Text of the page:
Backyard Paella

Since my revelation about rice and Spanish cooking in the past year, I have been wanting to try paella, but I've been daunted by all the hype and the special pan. In The New Spanish Table, Anya von Bremzen discusses paella at length and actually makes it sound not so hard. What I love is when she asks a Valencian rice farmer what defines paella, he says it's more an activity than just a dish - the whole family crowds around the pan in the backyard. After seeing an Alton Brown episode where he cooks it on his charcoal grill, I knew we had to do it!

The great thing is that you just fire up the grill as hot as possible, which is where our grill excels - years ago, a friend's dog chewed up the little vents at the bottom that help you control the heat, so now it's just full blast all the time. We like to use mesquite charcoal chunks (from El Mezquite Mexican grocery in ABQ) instead of briquets, because they burn really nicely and don't have a funky smell like some charcoals. I got Dave a paella pan for Christmas, 16 inches in diameter, which makes enough for 4-6 people. It's important that the rice be spread in a thin layer about 1/2 inch deep to cook properly.

The ingredients for an authentic Paella Valenciana include chicken, rabbit, snails, artichokes, lima beans and green beans. I wasn't ready to hunt down rabbit and snails for this little experiment, but we do have frozen lima and green beans, and some lovely little artichokes from Los Poblanos this week. So here goes:

For the stock:
1 whole chicken
8 cups water
1 onion, quartered
1 carrot, cut into large chunks
1 bay leaf
1 tsp salt

Cut the chicken into pieces - thighs, drumsticks, wings, and boneless breasts. Refrigerate until ready to use in the paella. Place the carcass in a large pot with water, onion, carrot and bay leaf. Bring to a boil and simmer for at least an hour. Don't add more than 1 teaspoon salt, because when it cooks in the paella, it will become more concentrated and you don't want it to end up too salty.

For the paella:
Chicken pieces from above
8 cloves garlic
1 tsp smoked sweet paprika
1 tsp salt
2 large tomatoes (yes, I bought these out of season, but next time I'll try canned)
2 artichokes
1 cup green beans, cut in 1-inch lengths
1 cup baby lima beans
20 saffron threads, or a large pinch
Stock from above
2 cups Arborio rice
1 large sprig rosemary, needles stripped off the stem
1 tsp hot paprika (or a little cayenne and more sweet paprika)
Olive oil

Light 2 pounds of charcoal in the newspaper-chimney-thing and wait for it to turn grey on the outside. Rub the chicken pieces with half the garlic, the smoked paprika and salt, and let stand 15 minutes. Halve the tomatoes and grate them on the large holes of a box grater, discarding the skin. Trim the stems and pointy tops off the artichokes and peel away the tough outer leaves. Cut them in quarters or eighths and scrape out the chokes (the hairy part in the center). Add saffron to the stock and keep at a simmer on the stove. Get everything ready in bowls to take outside - the chicken, the remaining garlic, the grated tomatoes, the artichokes and beans mixed together, the rice mixed with the rosemary needles and hot paprika, and half the stock.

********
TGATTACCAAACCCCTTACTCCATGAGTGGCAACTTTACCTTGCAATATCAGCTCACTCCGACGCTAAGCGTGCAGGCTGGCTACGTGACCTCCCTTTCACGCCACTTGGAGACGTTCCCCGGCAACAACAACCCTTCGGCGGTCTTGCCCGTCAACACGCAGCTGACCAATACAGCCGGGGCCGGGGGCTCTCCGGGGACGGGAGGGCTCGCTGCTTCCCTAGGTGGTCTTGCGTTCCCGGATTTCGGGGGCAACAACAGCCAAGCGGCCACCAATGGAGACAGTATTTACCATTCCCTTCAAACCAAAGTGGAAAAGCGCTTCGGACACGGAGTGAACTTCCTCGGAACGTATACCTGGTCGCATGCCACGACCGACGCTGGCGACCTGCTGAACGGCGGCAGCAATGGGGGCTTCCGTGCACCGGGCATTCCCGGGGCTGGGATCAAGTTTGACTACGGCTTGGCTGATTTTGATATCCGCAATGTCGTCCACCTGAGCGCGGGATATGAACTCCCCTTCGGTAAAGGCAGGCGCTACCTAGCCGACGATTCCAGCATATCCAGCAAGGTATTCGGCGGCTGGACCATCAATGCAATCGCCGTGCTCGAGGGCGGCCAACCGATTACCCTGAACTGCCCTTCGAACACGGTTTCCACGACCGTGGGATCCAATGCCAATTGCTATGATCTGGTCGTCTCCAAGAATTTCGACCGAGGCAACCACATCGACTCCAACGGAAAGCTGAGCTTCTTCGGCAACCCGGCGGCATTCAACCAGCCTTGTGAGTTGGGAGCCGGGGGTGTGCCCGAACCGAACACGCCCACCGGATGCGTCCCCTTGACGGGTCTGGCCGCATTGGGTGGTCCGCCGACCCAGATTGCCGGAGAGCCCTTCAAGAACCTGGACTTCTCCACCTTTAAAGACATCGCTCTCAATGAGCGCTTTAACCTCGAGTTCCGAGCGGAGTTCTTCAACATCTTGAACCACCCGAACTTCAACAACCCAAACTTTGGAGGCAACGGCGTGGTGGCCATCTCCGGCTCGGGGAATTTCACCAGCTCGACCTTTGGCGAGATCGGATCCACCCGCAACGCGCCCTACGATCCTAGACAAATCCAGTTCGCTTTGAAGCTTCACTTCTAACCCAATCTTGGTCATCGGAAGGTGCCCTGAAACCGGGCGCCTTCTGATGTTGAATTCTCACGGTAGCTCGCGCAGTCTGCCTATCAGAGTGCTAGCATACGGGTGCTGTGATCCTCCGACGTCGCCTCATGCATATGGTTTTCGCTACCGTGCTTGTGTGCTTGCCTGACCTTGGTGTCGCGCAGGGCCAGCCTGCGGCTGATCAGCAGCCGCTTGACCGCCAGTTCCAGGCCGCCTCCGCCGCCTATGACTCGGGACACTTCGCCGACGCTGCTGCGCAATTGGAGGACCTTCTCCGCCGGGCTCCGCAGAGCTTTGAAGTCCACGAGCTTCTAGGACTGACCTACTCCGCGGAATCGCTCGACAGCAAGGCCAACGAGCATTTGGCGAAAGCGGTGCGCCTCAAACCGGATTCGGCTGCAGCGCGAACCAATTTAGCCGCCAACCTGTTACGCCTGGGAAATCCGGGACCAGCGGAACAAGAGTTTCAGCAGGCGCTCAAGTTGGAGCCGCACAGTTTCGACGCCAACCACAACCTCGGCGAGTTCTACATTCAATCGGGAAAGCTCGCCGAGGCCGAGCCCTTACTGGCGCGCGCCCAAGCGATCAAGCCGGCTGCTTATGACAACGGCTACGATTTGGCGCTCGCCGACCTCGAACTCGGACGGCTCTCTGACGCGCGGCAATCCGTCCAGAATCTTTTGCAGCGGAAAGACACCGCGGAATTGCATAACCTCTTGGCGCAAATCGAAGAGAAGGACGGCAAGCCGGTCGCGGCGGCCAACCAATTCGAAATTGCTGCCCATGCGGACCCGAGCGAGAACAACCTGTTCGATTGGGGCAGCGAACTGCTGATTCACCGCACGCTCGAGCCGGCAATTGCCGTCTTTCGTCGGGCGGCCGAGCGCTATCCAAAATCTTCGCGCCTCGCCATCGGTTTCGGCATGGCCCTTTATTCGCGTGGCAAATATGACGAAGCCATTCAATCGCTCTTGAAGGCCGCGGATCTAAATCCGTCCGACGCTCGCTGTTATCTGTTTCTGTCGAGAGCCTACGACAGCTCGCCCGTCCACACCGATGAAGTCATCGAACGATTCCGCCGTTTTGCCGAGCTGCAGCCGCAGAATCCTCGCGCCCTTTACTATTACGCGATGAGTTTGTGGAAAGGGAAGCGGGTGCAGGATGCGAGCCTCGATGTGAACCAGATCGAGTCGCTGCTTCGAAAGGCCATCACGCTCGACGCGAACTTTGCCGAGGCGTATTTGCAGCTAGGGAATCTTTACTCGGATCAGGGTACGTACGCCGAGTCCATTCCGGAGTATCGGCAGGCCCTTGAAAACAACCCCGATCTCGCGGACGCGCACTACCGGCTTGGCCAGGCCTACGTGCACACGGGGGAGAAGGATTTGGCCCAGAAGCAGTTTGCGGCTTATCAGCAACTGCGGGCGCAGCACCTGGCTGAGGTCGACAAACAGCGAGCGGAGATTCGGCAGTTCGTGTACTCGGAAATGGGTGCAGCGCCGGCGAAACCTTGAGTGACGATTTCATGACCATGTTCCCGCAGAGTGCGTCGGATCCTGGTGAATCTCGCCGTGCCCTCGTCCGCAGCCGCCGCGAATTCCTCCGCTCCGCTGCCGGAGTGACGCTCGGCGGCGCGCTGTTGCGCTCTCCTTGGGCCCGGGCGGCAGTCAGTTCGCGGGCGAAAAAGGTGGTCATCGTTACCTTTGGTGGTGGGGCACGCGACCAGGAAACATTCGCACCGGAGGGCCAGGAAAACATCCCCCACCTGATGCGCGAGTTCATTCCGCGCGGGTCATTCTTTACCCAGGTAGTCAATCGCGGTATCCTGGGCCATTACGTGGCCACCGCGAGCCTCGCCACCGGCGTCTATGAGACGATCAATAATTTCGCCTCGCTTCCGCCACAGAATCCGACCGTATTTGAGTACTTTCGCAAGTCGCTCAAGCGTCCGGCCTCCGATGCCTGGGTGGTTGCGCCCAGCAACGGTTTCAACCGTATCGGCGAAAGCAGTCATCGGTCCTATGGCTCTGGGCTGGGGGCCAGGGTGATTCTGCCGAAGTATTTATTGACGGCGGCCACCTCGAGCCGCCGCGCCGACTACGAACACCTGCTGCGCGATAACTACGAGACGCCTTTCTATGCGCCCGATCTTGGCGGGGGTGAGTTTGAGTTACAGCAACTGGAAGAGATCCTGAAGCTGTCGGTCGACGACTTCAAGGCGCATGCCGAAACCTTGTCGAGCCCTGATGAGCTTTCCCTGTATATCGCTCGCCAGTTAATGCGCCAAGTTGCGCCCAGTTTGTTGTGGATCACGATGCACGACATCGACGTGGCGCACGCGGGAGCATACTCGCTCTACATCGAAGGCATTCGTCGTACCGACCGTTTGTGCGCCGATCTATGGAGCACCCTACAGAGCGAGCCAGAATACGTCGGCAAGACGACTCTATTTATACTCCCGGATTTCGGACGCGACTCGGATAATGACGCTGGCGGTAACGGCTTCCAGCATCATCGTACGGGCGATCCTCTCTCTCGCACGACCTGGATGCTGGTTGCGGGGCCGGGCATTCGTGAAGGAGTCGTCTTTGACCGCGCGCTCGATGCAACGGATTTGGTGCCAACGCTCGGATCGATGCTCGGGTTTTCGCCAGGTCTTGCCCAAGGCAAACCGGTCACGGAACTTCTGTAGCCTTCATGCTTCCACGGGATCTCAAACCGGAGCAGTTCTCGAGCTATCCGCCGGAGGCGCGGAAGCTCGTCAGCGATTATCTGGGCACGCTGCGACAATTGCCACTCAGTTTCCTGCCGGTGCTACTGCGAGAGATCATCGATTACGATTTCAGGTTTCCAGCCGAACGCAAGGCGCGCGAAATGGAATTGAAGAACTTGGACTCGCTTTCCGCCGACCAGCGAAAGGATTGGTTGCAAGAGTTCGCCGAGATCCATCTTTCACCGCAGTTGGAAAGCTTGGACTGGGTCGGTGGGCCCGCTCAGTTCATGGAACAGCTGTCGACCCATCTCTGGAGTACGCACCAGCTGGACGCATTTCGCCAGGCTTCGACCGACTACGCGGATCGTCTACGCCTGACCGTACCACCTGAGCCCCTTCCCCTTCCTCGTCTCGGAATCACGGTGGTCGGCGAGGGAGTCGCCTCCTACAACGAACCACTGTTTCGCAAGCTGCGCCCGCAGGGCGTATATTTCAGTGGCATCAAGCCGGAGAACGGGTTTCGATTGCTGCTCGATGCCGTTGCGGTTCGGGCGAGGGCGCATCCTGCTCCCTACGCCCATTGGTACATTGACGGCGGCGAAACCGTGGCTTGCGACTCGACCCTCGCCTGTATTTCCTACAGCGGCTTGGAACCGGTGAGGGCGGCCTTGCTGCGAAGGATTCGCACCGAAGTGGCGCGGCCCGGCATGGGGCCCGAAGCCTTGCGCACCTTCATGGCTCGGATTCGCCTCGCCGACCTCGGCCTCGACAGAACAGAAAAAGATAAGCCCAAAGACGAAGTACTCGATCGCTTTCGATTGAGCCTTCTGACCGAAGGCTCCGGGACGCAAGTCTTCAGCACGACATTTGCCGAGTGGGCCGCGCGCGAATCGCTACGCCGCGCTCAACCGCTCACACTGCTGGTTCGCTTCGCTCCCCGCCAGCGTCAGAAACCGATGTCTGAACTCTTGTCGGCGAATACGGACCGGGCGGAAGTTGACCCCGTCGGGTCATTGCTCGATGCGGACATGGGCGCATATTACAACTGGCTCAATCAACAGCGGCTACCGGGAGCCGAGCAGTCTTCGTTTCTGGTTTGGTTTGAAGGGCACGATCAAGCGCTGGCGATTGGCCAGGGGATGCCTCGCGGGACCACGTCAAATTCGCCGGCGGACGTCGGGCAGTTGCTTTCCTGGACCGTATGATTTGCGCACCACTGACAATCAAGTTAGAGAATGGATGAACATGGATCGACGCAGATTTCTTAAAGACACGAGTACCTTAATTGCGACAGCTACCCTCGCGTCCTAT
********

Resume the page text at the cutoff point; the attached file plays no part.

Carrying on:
Mix the burning charcoal with 2 more pounds of unlit charcoal, and spread evenly in the bottom of the grill. Replace the top grate and set the paella pan on it. Add enough oil to coat the bottom of the pan - it should be really hot. Sear the chicken pieces on both sides. Push the chicken to the sides of the pan, and cook the vegetables for a few minutes, until they start to get tender. Push the vegetables to the sides, add the garlic and cook until fragrant, about 30 seconds, then add the tomatoes and cook for another minute or two.

Add the rice and rearrange so everything is distributed evenly across the pan. Pour 4 cups of stock evenly over the pan, washing the rice to the bottom and making sure all the rice is submerged. After this, do not stir the paella. Cook for about 10 minutes, until most of the stock is absorbed. Add 2 more cups of stock, focusing on areas that look dry. Cook another 10 minutes, until most of the stock is absorbed, then taste to see if the rice is tender (it shouldn't be quite done, it should have a little chewiness still). Add a little more stock to any areas that look dry, or where the rice is not as cooked. Remove the pan from the heat, cover with a clean dishtowel, and let stand 15 minutes. Serves 4 to 6.


Antonia said…
It was delicious! Thank you for including us in this wonderful experience/experiment : )

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